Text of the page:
FOREIGN ARTICLE. EMILE; ou de l'Education. Par J. J. Rousseau, Citoyen de

ii į.. Genéve. Or, EMILIUS; a Treatise on Education. 4 vols. 12mo. Am di 1. sterdam. 'Imported by the London Booksellers.


this publisin France, by means e idd the well kuning

THE extraordinary notice which hath been taken of

I 'this publication abroad; and the severe treatment it hath met with in France, and elsewhere, have already been communicated to the public by means of the News papers! If to these circumstances, therefore, we add the well-known character of the Writer, and the importance of the subject, no one will wonder that so general a curiosity and attention have been excited throughout Europe, in regard to so interesting a performance. . ... In the plan and conduct of this work, which is calculated

for the information of all" ranks and degrees of 'people, the very ingenious Author supposes himself the Tutor of a young Gentleman, whom he takes the charge of, and conJucts from the earliest term of infancy, to the age of manhood. · Applicable to the several periods of this interval, he gives, very minute and circumstantial directions for a general course of education; illustrating thole which particularly segard the male part of our species, by the example of EMILits, and such as respect the fair fex, by that of SOPHIA , an happy marriage being at length designedly effected between these amiable parties': 'a circumstance which, added to the entertaining conduct of the whole piece, gives this very instructive treatise the air and manner of the most agreeable Romance. : Mr. Rousscau has been frequently charged with an un


reasonable attachment to peculiarity and paradox; it can hardly be expected, therefore, he should be free from this imputation in his manner of treating so delicate a subject as that of Education. He is able, however, to apologize for himself; and, indeed, were all the exceptionable parts of bis book extracted and thrown aside, there would be a fufficiency of original matter, and striking observation, to enable 'a dozen ordinary Authors to divide the remainder among them, and figure away on the subject. A more minute and sagacious Observer, perhaps, never exifted: his hints and suggertions also, for the improvement of our species, and of rociety, are, in general, extremely acute and ingenious : his views, nevertheless, are frequently too confined, and his arguments sometimes wanting in folidity. . . .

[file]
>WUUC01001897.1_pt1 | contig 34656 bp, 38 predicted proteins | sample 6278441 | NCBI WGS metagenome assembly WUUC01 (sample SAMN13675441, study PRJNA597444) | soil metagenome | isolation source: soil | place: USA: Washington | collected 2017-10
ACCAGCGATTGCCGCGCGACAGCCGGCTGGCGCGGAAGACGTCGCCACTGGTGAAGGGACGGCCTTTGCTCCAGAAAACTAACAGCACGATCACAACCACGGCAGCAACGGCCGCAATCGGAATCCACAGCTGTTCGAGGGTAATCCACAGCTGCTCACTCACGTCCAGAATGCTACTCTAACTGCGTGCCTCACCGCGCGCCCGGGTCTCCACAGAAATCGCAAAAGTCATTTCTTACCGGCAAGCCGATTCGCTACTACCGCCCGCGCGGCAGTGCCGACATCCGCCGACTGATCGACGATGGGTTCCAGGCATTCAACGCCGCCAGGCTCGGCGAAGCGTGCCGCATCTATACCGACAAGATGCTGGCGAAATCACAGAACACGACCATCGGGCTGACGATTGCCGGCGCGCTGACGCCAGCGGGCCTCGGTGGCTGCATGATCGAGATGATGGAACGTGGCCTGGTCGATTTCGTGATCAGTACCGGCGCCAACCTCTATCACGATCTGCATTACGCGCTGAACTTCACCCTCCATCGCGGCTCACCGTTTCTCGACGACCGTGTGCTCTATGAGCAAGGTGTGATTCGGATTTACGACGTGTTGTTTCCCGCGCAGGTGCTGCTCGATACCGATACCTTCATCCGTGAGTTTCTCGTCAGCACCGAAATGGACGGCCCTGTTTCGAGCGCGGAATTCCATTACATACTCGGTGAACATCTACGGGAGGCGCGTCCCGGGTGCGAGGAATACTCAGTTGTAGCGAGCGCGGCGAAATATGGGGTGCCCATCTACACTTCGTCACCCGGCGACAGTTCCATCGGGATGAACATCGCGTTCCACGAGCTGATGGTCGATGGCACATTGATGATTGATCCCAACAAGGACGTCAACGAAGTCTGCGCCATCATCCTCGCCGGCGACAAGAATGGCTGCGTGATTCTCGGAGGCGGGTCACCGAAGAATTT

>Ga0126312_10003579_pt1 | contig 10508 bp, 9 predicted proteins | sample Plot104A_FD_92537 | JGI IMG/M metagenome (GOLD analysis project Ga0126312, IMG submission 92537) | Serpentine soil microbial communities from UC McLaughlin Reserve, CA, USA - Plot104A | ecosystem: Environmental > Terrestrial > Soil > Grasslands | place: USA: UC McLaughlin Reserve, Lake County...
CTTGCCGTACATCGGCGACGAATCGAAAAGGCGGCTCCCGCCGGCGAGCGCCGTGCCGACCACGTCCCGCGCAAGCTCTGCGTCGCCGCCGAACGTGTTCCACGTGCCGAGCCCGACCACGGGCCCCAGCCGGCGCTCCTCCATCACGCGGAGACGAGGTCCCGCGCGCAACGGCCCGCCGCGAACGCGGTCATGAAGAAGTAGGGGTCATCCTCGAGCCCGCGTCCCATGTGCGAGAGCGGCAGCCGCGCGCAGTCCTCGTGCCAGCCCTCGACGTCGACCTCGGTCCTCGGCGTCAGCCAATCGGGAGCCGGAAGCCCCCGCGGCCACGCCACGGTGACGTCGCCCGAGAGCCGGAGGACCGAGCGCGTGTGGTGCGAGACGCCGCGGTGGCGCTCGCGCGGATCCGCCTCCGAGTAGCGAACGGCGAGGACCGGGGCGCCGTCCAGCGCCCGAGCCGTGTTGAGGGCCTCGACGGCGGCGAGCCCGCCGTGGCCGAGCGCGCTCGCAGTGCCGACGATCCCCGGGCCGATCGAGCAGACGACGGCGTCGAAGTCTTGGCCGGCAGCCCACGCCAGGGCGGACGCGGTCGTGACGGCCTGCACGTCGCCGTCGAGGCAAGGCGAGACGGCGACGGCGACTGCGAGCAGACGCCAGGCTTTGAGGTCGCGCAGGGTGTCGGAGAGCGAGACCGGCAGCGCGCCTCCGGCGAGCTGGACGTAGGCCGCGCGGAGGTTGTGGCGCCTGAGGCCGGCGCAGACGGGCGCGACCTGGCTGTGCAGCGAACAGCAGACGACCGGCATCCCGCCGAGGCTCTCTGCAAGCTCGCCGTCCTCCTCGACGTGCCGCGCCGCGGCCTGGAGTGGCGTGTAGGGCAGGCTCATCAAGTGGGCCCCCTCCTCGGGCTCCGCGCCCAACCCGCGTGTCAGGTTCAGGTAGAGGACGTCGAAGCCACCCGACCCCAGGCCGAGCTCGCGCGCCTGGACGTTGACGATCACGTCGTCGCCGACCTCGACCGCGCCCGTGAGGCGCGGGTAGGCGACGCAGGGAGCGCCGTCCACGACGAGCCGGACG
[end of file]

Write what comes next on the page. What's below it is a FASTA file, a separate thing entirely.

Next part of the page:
But we shall not proceed to a farther account of this work at present, as we learn, with pleasure, that the Gentlemen who obliged the public with a translation of Eloisa, have unó dertaken also to give a tranllation of Emilius.


MISCELLANEOU S. Art. 1. The Practice of a Justice of Peace : Containing the Sta

tutes which give jurisdiction to that Magistrate. With a greater Variety of Precedents formed upon the Words of the Aets of Parliament, than in any other Book extant. Compiled and published under the Direction of the Right Hon. Lord Ward. By T. Cunningham, Esq; 8vo. 2 vols. 145,

bound. Owen. W e have formerly had occasion to commend the labours of those

industrious Compilers, who have taken the pains to 'reduce the confused mass of Law into a digested form, and to class the scato tered materials under their proper heads of division: and we thould for these reasons have applauded the Author of these volumes, had not the learned and accurate Mr. Burn forestalled the subject, and sendered this publication unnecessary. . " Mr. Cunningham acquaints his Readers, that “the furnishing Justices of the Peace with a sufficient variety of precedents, formed upon the words of the Acts of Parliament, was the fole motive for compiling the following sheets ; so that they may be assured, that no



« ZurückWeiter »